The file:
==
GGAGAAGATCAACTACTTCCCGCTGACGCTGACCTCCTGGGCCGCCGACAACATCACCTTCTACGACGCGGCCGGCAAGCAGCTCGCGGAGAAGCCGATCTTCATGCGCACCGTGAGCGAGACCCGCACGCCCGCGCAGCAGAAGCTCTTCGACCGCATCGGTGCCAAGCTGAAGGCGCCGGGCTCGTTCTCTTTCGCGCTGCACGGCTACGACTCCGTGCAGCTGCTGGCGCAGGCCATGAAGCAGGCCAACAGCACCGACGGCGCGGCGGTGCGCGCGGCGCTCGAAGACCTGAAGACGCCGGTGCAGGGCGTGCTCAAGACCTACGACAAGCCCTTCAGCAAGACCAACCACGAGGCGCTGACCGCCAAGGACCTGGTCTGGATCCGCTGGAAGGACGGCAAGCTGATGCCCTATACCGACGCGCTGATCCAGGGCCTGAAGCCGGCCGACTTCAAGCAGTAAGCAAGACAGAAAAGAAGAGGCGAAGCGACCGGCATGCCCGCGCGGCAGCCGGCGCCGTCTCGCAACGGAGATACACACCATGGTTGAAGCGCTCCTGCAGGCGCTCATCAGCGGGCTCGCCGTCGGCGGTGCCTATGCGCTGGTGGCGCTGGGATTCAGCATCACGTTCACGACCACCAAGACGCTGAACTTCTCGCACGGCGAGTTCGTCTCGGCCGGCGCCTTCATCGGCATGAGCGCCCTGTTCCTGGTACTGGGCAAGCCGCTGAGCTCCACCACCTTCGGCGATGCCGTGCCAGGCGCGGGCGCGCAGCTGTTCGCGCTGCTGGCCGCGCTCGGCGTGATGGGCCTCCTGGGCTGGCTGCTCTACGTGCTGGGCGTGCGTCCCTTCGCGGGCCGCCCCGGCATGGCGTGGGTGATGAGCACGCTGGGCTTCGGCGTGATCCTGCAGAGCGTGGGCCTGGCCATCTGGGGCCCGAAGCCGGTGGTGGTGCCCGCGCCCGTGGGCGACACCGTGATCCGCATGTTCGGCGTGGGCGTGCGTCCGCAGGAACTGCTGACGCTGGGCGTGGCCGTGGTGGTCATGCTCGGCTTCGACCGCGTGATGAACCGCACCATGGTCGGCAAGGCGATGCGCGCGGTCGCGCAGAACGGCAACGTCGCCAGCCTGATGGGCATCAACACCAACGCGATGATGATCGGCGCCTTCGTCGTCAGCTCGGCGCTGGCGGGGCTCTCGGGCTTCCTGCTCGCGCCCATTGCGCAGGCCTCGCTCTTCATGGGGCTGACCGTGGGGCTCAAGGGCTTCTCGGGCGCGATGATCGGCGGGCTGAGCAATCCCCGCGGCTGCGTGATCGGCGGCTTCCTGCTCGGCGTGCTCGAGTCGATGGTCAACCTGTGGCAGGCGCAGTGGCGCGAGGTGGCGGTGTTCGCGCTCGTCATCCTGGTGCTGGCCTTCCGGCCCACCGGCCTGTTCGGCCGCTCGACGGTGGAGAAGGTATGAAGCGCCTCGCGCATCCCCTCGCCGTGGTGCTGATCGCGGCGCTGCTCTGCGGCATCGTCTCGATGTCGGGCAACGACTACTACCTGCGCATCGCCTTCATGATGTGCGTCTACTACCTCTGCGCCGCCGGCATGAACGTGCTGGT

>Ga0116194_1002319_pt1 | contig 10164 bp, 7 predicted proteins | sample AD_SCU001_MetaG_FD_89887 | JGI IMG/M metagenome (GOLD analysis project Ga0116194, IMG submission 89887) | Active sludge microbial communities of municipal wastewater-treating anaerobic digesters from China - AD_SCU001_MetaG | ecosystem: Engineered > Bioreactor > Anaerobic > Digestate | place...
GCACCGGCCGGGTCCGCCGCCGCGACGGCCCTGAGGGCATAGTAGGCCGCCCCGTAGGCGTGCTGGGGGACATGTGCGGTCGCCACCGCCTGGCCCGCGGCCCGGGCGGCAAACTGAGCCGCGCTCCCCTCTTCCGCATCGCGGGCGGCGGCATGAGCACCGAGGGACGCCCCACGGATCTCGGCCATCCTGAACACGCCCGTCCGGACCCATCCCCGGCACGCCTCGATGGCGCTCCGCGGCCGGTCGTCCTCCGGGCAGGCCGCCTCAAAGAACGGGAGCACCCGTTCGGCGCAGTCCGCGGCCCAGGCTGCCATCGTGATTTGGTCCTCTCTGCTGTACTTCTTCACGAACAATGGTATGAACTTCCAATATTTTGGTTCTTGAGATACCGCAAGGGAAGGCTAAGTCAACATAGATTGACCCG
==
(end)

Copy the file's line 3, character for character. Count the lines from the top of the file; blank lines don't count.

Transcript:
GCACCGGCCGGGTCCGCCGCCGCGACGGCCCTGAGGGCATAGTAGGCCGCCCCGTAGGCGTGCTGGGGGACATGTGCGGTCGCCACCGCCTGGCCCGCGGCCCGGGCGGCAAACTGAGCCGCGCTCCCCTCTTCCGCATCGCGGGCGGCGGCATGAGCACCGAGGGACGCCCCACGGATCTCGGCCATCCTGAACACGCCCGTCCGGACCCATCCCCGGCACGCCTCGATGGCGCTCCGCGGCCGGTCGTCCTCCGGGCAGGCCGCCTCAAAGAACGGGAGCACCCGTTCGGCGCAGTCCGCGGCCCAGGCTGCCATCGTGATTTGGTCCTCTCTGCTGTACTTCTTCACGAACAATGGTATGAACTTCCAATATTTTGGTTCTTGAGATACCGCAAGGGAAGGCTAAGTCAACATAGATTGACCCG